UND Today

University of North Dakota’s Official News Source

The sound of music — up close and personal

For more than a decade, couple hosts concert series in their home to support UND students

Group with piano
Donna Hastings (center, seated) and Jonathan Geiger (far right) gather around the heirloom three-quarter grand piano in their great room after a recent concert in their River Oaks Home Concert Series. UND Associate Professor Nariaki Sugiura is to Geiger’s right. Students are Arthur Castro (seated), Jose Costa Silva (from left), Caleb Mendez and Eunsong Grace Kim. Photo by Janelle Vonasek/UND Today.

Forty-some music lovers bobbed their heads, tapped their feet and closed their eyes as if to savor each and every note resonating from the 100-year-old Steinway piano.

No doubt it wasn’t the first time they had heard the lively sounds of a Polish mazurka or polonaise, but it may have been the first time they had enjoyed the music of Frederic Chopin quite like this.

The guests were gathered in the home of Donna Hastings and Chester Fritz Distinguished Professor Jonathan Geiger for the River Oaks Home Concert Series. For more than a decade, the couple has hosted three to six concerts a year in support of the UND Red River Trio and more recently, for other UND Music students as well.

The Red River Trio is a chamber ensemble formed by three UND music students selected each year to be part of a weeklong residency in Grand Forks’ friendship city of Kanuma, Japan.

“We’ve always had a passion for music, and this is such a lovely way to experience it,” Hastings said. “When you’re in a big performance hall and the music ends, you get up, you put on your coat and you drive home. You maybe get to share your excitement with one other person.

“But when you come here, you want to stay a while and feel all that positive vibration. People are sipping wine and eating dainties. There’s interaction and dialogue with the performers. Everyone is smiling and raving about the music. It’s just the perfect environment to bask in all of that happiness.”

Eunsong Grace Kim at piano
Eunson Grace Kim mesmerizes the audience as she plays a Chopin piece on the 100-year-old heirloom piano. Jonathan Geiger said his grandfather, Dr. Samuel Gettenberg, gave the brand-new 1924 piano to his future wife, Sonya Barsay, as an engagement present. Geiger added that his grandmother was a longtime accomplished concert pianist in New York City. “She was very involved in the arts and music scene there,” Geiger said. “She loved telling stories of playing scales for the very famous tenor opera singer Enrico Caruso as he practiced and warmed up for his concerts.” Photo by Janelle Vonasek/UND Today.
Concert audience
There was not a bad seat in the house for the concert featuring the music and history of Frederic Chopin. One guest said, “I’m always enthralled with the student performers … And (how lucky) for me to have a front-row seat to watch their hands.” Photo by Janelle Vonasek/UND Today.

Getting on the same stage

The guy who booked the recent evening’s talent echoed that sentiment.

International concert pianist, piano instructor and UND Associate Professor Nariaki Sugiura leads the Red River Trio and the River Oaks Concert Series, along with Simona Barbu, world-class cellist, Burgum Endowed Chair and UND associate professor.

“This is the way music originally was meant to be — shared together, intimately,” Sugiura said, motioning to the mix of living room furniture and folding chairs rearranged in the round for better viewing.

“Along the way, people somehow started the new tradition of performing in recital halls — but then the soloists didn’t get to talk about the music so much. It became more entertainment for only high society.”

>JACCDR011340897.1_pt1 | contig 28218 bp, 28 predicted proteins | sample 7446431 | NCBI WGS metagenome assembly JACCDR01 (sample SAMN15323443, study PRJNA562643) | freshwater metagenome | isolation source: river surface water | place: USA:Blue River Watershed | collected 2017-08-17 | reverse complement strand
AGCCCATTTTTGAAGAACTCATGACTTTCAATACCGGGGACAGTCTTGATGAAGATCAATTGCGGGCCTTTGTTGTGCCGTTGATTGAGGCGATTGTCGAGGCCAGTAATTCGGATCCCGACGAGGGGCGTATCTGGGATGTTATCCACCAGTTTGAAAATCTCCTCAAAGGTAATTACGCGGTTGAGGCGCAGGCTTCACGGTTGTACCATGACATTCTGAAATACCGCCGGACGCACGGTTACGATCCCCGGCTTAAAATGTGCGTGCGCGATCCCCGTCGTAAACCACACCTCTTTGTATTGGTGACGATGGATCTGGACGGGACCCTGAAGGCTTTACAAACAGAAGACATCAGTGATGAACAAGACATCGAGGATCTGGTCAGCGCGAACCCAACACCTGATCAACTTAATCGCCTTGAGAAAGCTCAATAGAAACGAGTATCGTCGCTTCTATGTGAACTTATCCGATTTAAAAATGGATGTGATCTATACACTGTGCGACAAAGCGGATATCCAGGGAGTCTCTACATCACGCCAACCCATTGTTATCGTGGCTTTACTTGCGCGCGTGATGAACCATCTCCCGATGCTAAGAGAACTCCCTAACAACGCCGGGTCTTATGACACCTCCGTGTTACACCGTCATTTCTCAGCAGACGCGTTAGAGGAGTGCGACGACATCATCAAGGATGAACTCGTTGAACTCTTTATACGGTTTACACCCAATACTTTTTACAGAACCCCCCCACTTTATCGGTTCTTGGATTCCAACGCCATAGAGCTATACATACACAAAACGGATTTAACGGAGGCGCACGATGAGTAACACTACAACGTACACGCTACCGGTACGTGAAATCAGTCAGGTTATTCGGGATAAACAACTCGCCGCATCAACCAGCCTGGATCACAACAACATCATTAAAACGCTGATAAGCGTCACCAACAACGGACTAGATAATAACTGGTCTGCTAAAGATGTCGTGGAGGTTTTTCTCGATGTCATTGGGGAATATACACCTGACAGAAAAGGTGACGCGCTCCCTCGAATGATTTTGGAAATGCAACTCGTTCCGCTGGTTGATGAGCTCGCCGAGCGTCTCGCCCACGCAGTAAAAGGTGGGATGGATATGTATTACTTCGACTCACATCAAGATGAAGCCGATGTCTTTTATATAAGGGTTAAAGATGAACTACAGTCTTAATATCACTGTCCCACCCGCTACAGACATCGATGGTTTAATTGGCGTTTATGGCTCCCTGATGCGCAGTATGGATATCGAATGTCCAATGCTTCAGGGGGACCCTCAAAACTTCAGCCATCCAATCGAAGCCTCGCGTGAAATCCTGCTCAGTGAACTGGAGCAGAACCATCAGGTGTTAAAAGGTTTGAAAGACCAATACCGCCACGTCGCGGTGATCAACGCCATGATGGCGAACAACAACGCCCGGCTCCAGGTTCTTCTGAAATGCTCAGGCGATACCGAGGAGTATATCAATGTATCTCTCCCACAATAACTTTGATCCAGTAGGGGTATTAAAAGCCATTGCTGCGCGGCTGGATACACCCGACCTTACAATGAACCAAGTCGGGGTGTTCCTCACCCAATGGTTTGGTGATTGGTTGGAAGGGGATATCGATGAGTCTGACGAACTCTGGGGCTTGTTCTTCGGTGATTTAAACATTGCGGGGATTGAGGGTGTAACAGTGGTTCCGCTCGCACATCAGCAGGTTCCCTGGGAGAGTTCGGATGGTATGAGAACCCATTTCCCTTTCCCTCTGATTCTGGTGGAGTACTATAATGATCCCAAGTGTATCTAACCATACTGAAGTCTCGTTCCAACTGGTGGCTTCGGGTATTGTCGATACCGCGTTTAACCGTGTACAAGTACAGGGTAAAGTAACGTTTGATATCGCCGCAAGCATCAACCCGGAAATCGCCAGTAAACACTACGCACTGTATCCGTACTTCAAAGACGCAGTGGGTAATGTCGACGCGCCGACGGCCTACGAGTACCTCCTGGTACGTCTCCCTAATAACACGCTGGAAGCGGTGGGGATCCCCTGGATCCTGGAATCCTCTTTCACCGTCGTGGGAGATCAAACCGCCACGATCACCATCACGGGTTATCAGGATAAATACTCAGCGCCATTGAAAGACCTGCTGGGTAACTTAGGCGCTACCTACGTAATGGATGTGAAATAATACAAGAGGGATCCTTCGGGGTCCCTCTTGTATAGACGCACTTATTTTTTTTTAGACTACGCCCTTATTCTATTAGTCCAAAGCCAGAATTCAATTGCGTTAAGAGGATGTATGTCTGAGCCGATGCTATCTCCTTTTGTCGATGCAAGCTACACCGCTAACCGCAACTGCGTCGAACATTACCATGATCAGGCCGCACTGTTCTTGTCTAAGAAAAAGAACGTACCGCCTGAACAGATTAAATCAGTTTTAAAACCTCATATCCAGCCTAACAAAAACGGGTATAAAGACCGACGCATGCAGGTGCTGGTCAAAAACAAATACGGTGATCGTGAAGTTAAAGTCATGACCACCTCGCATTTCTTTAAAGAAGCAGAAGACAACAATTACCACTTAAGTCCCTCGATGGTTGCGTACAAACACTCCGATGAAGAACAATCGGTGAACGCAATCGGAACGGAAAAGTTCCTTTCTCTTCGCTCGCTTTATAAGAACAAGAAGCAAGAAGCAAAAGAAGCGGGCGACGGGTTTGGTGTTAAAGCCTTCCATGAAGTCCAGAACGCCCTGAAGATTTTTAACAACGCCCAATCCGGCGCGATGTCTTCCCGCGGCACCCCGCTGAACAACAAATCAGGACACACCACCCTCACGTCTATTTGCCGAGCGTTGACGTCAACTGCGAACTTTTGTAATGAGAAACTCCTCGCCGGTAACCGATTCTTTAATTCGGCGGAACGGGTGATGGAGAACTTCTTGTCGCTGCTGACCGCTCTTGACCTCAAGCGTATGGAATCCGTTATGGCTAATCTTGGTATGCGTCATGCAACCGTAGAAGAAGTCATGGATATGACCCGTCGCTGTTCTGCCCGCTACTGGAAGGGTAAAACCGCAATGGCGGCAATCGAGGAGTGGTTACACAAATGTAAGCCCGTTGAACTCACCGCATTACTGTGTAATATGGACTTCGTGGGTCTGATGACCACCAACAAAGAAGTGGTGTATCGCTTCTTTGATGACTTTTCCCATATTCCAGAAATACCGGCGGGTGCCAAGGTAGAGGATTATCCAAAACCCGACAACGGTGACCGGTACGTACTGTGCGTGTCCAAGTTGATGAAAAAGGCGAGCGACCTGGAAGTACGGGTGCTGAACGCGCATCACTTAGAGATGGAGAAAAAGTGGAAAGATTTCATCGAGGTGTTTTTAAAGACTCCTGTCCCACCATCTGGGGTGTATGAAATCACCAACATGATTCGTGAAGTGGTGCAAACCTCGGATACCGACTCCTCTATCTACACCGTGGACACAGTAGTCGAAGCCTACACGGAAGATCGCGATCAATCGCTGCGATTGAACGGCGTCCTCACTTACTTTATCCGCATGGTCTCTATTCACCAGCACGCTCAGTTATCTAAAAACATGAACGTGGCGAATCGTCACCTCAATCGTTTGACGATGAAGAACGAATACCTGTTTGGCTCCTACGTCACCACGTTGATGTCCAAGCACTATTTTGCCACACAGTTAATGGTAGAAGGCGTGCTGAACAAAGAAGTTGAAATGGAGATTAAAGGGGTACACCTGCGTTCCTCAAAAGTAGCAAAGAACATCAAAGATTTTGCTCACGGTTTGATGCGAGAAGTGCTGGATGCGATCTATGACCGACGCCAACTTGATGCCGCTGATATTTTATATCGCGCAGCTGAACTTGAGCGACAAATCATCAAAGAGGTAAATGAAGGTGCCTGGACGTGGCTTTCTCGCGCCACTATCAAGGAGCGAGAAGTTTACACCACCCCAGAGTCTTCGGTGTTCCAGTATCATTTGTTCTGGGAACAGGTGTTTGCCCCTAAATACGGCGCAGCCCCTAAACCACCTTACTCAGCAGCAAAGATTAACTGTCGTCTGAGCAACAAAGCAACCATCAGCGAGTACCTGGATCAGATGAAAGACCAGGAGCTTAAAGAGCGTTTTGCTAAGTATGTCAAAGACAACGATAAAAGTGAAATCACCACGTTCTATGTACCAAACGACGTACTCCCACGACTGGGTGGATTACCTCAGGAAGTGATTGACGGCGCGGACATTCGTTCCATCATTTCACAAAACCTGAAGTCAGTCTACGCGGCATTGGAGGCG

Classical music certainly is more accessible now, but Sugiura says he and his counterparts in other cities believe home concerts today are very rare.

“So, this is really special,” he said. “Not only does everyone get to be up close, but it also gives me the chance to talk a little bit about what was going on behind the music. Many times composers used their music to tell a story or at times describe a struggle that was going on.”

Nariaki Sugiura
UND Associate Professor Nariaki Sugiura shares some history and humor between the student piano performances. Photo by Janelle Vonasek/UND Today.

A mix of history and humor

And that was very much the case for Chopin, Sugiura explained as he weaved bits of history and humor between the musical pieces he and his students performed.

Concert guests were able to get a glimpse of how the Polish people of Chopin’s homeland were able to hang onto their sense of national identity through music as they endured hardships under the triple occupation of the Holy Alliance of Prussia, Russia and Austria.

Playing an exuberant collection of Chopin’s highly stylized mazurkas (Polish folk dances) and thundering polonaises (heroic marching dances) were five of Sugiura’s piano students:

  • Caleb Mendez, Crookston, a 2023 recipient of the Hastings & Geiger Cello and Piano Scholarship Endowment. He is a freshman studying for his bachelor’s degree in Music Performance.
  • Eunsong Grace Kim, South Korea. The 2023 Red River Trio member and 2022 recipient of the Hastings & Geiger Cello and Piano Scholarship Endowment is working toward her doctorate in Music Education.
  • Arthur Castro, Brazil, is earning his Master of Music (emphasis on piano performance).
  • Synje Peterson, sophomore at Red River High School in Grand Forks.
  • Jose Costa Silva, Brazil. The 2024 Red River Trio member is earning his Master of Music (emphasis on piano performance).
Four play piano
In a spirited — and, at times, comical — grand finale, Nariaki Sugiura (from left), Caleb Mendez, Eunsong Grace Kim and Jose Costa Silva play the “Galop-Marche for One Piano, Eight Hands.” Photo by Janelle Vonasek/UND Today.

Saving some of the best for last

The grand finale of the night — or as Sugiura put it, the dessert — was a rousing piece written by the French musical scholar Albert Lavignac. The piece is called the “Galop-Marche for One Piano, Eight Hands.” And you’re spot on if you guessed that means four people are playing the piano all at once.